You win some, you lose some. It’s a simple enough concept, but it’s hard as hell to really grasp. I’ve been grinding the competitive Magic scene for years now, and I’ve learned a lot along the way. I’ve cared too much, I’ve gotten lucky, and I’ve lost when I had a 99% chance of winning (we literally did the math). Whenever you see a winner’s interview at a Grand Prix or a SCG Open, you usually hear the same thing: “I got lucky a few times.” All of my best Magic results have come with at least some good luck at one point or another. Sure, I played well (for most of them), but Lady Luck was on my side at a time or two too.

When I made top 8 of the Legacy Open in New Jersey in 2014, I got really lucky. I was playing Merfolk, a deck I borrowed because I didn’t have a Legacy deck of my own at that point. I built the deck horribly (no, seriously, go search “Jonah Gaynor Merfolk” on Google). I had never even played the deck before, I didn’t know how to play any matchups, I hardly knew Legacy, but I ran hot.

I intentionally drew with my round 10 (final round) opponent at 8-1, and ended up losing a tight 3 game match to him in the quarterfinals. I’ll get into that match a bit later. Out of my 9 rounds, I played blue-based midrange decks 7 times. That’s a dream day for Merfolk. Islandwalk is incredibly powerful against decks who aim to control the board and play blue lands. I played horribly and still top 8’d. Here are 2 big mistakes in the swiss rounds that stick with me.

Mistake #1: Look at your opponent’s lands, you dummy!

I was playing against regional grinder Rob Vaughan on Esper Deathblade (a big deck back then). I had a Cursecatcher and 2 copies of Lord of Atlantis in play. Rob had a Stoneforge Mystic in play and a Germ token on a Batterskull. Fortunately for me, he had an Underground Sea in play, so I could bash for 9 and not have to worry about his Germ blocking, killing a creature, and nullifying most of my attack. Sweet! Bash for 9! I felt really good about myself until Rob activated Wasteland on his Underground Sea. Whoops.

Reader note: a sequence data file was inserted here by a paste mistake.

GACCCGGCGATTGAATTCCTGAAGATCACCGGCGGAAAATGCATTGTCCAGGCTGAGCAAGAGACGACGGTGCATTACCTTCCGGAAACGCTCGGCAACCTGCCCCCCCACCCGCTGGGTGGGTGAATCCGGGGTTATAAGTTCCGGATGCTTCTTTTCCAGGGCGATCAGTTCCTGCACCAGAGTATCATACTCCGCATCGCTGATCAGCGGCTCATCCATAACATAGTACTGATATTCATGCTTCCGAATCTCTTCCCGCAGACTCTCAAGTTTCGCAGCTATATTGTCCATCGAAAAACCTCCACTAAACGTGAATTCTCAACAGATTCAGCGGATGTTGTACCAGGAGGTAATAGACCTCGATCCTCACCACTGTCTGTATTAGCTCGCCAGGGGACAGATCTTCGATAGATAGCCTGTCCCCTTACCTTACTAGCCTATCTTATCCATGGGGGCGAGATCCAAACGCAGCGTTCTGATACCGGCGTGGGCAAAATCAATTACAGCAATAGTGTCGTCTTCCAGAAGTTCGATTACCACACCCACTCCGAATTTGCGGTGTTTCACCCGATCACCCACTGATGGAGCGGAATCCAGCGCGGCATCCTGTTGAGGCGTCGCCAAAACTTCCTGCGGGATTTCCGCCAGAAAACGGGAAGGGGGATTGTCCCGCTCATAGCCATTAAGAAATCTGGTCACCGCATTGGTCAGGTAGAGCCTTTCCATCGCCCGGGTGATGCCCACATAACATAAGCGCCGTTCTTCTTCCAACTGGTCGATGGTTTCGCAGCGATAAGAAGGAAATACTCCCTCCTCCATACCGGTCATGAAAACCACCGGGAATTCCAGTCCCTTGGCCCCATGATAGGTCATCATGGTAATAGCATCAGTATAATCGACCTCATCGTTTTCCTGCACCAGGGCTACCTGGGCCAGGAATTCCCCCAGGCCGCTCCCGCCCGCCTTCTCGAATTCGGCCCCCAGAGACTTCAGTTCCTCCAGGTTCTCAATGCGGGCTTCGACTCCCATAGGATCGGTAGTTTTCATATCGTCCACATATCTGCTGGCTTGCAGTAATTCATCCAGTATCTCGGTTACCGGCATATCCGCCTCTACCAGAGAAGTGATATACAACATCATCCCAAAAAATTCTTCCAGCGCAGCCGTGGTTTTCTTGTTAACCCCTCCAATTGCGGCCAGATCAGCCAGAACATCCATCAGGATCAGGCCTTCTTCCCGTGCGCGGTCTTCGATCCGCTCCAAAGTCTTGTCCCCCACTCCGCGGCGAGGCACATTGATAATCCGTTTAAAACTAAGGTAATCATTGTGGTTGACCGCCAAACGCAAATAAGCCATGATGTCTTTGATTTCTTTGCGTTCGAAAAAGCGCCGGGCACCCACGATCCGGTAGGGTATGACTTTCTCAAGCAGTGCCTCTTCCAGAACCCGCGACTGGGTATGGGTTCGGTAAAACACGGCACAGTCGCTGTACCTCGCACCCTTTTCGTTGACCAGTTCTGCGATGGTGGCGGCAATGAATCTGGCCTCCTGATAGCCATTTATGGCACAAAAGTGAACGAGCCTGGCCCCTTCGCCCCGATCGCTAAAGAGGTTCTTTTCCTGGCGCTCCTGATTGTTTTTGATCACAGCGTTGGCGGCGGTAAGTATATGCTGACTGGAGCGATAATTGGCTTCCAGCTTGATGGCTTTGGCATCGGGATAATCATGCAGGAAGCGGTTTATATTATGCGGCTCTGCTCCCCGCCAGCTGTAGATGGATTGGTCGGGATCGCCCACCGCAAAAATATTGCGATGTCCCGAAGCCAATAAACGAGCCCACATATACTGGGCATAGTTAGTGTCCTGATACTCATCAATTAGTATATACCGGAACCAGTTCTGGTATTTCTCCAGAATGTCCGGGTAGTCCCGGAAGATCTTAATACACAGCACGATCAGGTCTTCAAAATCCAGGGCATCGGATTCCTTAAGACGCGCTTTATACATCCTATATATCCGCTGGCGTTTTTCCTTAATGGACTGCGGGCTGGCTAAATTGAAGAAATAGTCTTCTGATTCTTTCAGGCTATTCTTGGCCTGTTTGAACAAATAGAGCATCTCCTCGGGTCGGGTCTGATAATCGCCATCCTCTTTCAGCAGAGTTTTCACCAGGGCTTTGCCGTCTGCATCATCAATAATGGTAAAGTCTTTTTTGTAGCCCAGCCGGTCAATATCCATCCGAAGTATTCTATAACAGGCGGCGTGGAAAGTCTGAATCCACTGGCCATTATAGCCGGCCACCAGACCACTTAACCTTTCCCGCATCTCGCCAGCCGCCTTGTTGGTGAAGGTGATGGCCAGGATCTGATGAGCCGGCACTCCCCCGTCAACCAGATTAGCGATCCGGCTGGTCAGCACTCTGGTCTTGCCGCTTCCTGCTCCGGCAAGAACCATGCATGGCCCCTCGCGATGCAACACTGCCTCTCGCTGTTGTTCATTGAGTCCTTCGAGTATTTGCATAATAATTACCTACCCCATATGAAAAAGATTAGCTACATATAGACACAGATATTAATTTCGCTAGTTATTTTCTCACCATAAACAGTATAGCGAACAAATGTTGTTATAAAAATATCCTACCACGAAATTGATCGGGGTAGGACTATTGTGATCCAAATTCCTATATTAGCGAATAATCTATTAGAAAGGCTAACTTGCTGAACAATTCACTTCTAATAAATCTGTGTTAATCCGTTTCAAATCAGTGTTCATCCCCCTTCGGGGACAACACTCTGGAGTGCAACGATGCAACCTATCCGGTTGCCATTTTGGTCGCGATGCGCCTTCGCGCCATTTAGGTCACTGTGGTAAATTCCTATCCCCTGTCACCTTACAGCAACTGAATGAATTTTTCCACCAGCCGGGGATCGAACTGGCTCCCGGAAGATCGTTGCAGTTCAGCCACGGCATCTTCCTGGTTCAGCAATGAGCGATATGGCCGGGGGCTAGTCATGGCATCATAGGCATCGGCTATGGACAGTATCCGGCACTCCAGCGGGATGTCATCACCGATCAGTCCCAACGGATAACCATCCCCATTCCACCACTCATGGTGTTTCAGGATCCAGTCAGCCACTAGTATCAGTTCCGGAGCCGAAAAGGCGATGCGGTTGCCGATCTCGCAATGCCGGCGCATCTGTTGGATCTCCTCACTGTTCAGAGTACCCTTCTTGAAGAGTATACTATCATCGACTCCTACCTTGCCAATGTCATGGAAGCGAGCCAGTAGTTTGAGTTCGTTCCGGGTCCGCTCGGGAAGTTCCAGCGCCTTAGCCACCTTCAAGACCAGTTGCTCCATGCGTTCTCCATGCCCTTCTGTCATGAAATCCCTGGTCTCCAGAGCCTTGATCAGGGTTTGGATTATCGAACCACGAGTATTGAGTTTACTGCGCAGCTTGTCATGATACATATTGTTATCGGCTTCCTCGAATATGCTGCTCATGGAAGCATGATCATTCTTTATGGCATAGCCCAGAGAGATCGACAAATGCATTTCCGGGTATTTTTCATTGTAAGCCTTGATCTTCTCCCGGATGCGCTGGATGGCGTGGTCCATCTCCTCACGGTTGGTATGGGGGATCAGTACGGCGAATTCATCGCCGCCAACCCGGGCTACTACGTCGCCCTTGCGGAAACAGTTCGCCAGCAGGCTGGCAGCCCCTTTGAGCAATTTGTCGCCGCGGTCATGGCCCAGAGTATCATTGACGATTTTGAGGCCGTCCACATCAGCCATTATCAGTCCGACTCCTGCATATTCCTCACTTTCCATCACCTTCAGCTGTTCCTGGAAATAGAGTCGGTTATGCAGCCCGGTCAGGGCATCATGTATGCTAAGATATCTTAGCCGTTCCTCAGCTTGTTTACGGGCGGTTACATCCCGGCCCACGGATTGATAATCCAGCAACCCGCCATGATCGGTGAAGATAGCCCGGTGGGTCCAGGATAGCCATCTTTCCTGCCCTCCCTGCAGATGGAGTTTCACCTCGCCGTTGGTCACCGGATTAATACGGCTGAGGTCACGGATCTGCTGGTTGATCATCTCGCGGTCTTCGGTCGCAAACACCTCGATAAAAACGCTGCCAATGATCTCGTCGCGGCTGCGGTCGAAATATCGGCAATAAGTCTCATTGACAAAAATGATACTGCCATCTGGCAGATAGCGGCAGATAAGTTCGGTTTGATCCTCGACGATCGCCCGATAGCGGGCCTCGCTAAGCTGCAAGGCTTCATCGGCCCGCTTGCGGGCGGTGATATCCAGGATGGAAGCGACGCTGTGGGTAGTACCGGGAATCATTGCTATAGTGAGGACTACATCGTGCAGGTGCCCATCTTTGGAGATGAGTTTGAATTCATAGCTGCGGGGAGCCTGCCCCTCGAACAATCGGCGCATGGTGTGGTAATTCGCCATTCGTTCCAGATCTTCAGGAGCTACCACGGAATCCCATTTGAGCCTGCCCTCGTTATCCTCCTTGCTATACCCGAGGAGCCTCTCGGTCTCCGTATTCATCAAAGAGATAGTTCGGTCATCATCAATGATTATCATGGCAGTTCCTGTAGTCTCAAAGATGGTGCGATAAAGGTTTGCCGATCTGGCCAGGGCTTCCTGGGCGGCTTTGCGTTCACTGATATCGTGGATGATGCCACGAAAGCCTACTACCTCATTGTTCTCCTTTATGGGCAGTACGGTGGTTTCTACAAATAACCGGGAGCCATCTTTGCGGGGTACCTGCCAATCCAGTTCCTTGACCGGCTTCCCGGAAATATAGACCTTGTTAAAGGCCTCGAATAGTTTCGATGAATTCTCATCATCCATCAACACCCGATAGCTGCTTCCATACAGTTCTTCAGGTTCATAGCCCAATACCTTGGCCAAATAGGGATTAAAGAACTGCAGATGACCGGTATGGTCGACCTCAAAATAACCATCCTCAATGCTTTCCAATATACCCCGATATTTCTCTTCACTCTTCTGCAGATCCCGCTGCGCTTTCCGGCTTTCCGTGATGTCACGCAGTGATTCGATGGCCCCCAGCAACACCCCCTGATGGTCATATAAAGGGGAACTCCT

I won that game. I can’t tell you how, but I was running hot, and I was destined to win some.

Mistake #2: Don’t play into the sweeper you know your opponent has!

I was again playing against a Stoneforge Mystic deck in one of the later rounds, this time it was U/W in the hands of Rudy Briksza. I didn’t know much about Legacy, but I knew that if you were playing U/W Stoneblade over Esper Deathblade at this time, you were playing Supreme Verdict, the arch nemesis of Merfolk. I had two copies of Lord of Atlantis in my hand and I could present close to lethal if I played both and attacked, so I did without thinking. Bad move.

Does the extra damage really matter if Rudy draws a Supreme Verdict? The answer is no, but having two creatures to play after a sweeper does. To my dismay, Rudy, of course, had the Supreme Verdict in hand. He’s now at 3 life with a hand full of cards and I have no hand and no board. I tick up Aether Vial and draw…True-Name Nemesis. Rudy had no answer and I won again. Rudy will come up a bit later, as well.

Once again, I was lucky. I was destined to win some.

Having felt like I had destiny on my side, I drew into top 8, and ended up as the 5 seed. I was definitely winning some. Before I get into how I punted my way out of top 8, let’s look at the other side of the saying: you lose some.

This weekend I lost some. I played Mardu Vehicles at Grand Prix New Jersey. You can read my article discussing my list here. I finished 4-4-1 (the 1 draw coming in the last round when my opponent and I were just having fun, joking around, and weren’t reasonably going to find a conclusion to our game 3). That’s a pretty miserable record. It was the first Grand Prix I hadn’t day 2’d since November, 2014. That’s over 2 years of day 2-ing in a row, and I felt proud of my consistency. This was not my weekend, though: I was destined to lose some.


Out of the approximately 20 games of Magic that I played over the course of the day, I had turn 1 Toolcraft Exemplar only twice. The hands I kept were reasonable, but not great, throughout the day. Sometimes I was in a commanding lead and my opponent’s freshly-drawn Baral’s Expertise was able to win him the game out of nowhere. Sometimes I kept a 2-land hand with Thraben Inspector, Heart of Kiran, Thalia, Heretic Cathar, and two copies of Unlicensed Disintegration against 4-Color Copycat and never drew a third land. It happens.


Sometimes you’re destined to lose some. I feel that I played well, my preparation was solid enough (but I wasn’t thrilled with it), and I thought my deck selection was fantastic. I’m certainly disappointed with how the Grand Prix this weekend turned out, but I’m not upset or feel hard done by. On another day I day 2. Heck, on another day maybe I top 8 or win the whole thing.

So what was the difference between my top 8 with Merfolk and my bad result this past weekend? The rub of the green, to be honest. However, there’s a big lesson to be learned from both of these experiences, especially when I contrast them. I played better this past weekend than I did with Merfolk, there’s no doubt in my mind. The rub of the green was the big difference. The logical question has to be asked, though: why didn’t you win the top 8 with Merfolk? That leads us to the third big mistake I made.